Hello, this is Hazuki, the Evergreen Hostel’s owner!
Lots of delicious ramen restaurants line the streets in Fukuromachi, a neighbourhood in Naka-ku, central Hiroshima. I often stop by in one of them on weekends during lunch.
Family ramen: Yokoduna-ya 横綱家
Famous Hakata ramen: Hakata Ippudo 一風堂 広島袋町店
Lately, I’ve been going to this newly reopened ramen shop.
Mongoi is a local dialect from Kure, in Hiroshima Prefecture. The word appears to mean “extremely”. Does that also mean they serve extremely delicious ramen? Let’s put it to the test.
Actually, its Japanese name is now “Mongoi Sakaba,” with sakaba meaning “pub”. Its name was changed after the renewal and during evening hours, the restaurant effectively turns into an izakaya-like pub where you can enjoy having a drink. The menu also differs between day and night.
I took a picture of the English ramen menu for you to look at.
There is a ticket vending machine right after entering the store. I’m sure that some of you foreign visitors will be unsure what to do here, so if you find yourself in this situation, I advise you to decide what to eat from the menu above and simply tell the staff the name. They will be glad to you how to use the ticket machine!
I don’t think there are many ticket vending machines in other countries, so I’m sure many people wonder: what is the advantage of having a ticket vending machine?[Picture, aligned right]
① Lack of manpower: if one staff member is occupied every time someone checks out, this can be a serious blow to staff availability during the busy lunch hour.
② Eliminate miscalculations: it is almost inevitable for people to make mistakes when they have to calculate how much change should be given for numerous times per day. (Similarly, even at our hostel it sometimes happens that a calculation is off for about JPY 10. I think this is unavoidable.)
③ Crime prevention: ticket vending machines are heavy and difficult to carry! In other words, they are safer than using a cash register that is opened and closed frequently.
And that, I think, is mostly why ticket machines are so loved in Japan.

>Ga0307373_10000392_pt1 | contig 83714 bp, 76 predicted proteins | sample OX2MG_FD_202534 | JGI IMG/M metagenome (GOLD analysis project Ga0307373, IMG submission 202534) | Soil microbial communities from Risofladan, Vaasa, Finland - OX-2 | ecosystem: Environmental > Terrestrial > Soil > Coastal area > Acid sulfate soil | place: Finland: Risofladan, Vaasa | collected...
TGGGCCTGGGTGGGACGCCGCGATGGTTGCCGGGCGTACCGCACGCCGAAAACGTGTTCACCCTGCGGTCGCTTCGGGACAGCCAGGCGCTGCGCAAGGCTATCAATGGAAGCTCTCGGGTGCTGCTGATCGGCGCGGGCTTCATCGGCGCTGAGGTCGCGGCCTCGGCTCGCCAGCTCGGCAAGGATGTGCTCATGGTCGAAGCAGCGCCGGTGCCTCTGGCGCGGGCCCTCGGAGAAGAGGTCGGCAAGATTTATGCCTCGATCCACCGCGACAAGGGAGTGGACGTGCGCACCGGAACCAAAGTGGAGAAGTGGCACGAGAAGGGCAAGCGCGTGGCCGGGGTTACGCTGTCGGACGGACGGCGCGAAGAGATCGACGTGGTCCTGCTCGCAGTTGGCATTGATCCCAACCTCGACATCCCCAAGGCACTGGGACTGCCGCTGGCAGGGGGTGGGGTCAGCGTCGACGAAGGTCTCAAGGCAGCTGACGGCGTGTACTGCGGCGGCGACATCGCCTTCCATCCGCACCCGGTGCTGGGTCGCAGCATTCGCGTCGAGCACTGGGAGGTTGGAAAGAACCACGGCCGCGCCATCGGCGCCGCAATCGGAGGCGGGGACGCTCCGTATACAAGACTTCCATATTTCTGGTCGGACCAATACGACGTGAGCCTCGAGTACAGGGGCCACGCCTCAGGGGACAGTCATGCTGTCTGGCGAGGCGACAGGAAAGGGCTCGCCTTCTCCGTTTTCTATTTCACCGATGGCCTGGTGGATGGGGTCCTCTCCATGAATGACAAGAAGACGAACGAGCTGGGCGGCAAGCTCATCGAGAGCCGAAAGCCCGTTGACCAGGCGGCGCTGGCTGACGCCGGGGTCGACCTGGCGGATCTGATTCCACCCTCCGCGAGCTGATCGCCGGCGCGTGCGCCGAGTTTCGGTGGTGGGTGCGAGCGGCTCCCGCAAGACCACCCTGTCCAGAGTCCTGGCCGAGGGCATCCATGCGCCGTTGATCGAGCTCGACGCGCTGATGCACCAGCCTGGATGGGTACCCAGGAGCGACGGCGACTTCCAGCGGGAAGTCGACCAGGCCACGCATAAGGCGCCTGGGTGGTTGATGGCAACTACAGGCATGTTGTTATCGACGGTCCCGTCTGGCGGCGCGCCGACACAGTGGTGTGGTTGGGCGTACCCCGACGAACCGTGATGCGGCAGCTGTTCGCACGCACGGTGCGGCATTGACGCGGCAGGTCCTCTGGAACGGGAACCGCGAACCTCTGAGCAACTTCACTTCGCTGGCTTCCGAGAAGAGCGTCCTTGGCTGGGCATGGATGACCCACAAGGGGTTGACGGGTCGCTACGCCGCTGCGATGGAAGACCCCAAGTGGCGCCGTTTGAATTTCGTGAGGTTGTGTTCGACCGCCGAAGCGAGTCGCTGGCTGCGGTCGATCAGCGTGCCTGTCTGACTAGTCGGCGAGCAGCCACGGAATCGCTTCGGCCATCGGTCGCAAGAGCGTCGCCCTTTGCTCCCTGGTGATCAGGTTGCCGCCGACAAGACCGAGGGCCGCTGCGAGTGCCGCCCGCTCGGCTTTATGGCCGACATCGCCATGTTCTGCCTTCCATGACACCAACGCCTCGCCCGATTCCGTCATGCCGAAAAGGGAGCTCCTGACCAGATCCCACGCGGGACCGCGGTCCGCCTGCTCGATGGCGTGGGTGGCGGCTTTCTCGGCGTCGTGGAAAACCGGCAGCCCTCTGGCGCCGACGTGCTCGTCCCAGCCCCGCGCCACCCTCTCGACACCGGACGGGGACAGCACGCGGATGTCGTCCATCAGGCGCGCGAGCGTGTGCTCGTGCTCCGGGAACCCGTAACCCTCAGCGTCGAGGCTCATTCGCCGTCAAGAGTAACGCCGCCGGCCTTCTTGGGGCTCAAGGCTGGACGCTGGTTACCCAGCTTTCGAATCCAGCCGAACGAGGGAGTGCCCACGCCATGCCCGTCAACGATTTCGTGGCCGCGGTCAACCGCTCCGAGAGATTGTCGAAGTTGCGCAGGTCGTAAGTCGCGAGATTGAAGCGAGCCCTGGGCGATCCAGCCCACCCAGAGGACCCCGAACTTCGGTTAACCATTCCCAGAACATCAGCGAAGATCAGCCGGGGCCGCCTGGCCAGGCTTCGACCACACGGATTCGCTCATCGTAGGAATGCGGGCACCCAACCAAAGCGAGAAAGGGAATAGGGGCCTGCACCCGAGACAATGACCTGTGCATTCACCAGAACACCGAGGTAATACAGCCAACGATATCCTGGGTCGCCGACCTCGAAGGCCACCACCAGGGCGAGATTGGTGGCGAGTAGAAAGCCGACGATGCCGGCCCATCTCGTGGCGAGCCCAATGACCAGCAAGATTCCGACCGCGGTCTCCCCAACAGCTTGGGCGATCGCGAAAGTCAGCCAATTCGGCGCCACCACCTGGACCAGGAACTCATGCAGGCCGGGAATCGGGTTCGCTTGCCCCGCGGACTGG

This time, my son and I ate a set with “Nibo-buta Ramen” and karaage!
A dashi garnished with lots of dried sardines and slices of tonkatsu make for a soft and creamy soup.
The noodles are thin and round and remarkably yellow. Meanwhile, I was wondering what is actually the difference between iriko and niboshi, two types of sardines that are popular in Japan, but apparently the only difference is that dried sardines are called niboshi in East Japan, versus iriko in the West. I don’t like it when the fishy smell of dried sardines is too strong, but this was not the case here
Furthermore, the cabbage, Judas’s Ear, and bean sprouts were succulent (thanks to a seasoning with salt and pepper, perhaps?), and there was plenty of it. I didn’t really like the fact that there were so many vegetables floating around in the ramen, but their on-point taste made me want to forgive them. I had eaten the whole crispy lot before I even realised.
But the real start of the show was the roasted pork fillet on top that looked so much like raw ham that I can honestly say I’ve never seen anything like it. Even the soft texture was not unlike that of raw ham. The ramen contained a larger than usual serving of this ingredient as well. While I was indulging in happiness because of the generousness of this restaurant, my son had already half of it.
As a fried chicken fetishist, I order karaage wherever I go. The fried chicken here was served piping hot — as it should be — and a pleasure for my taste buds.
Yes, it was a treat! I highly recommend it for when you’re craving ramen with a broth that is rich in flavour and generously garnished with crunchy vegetables. Go try it out!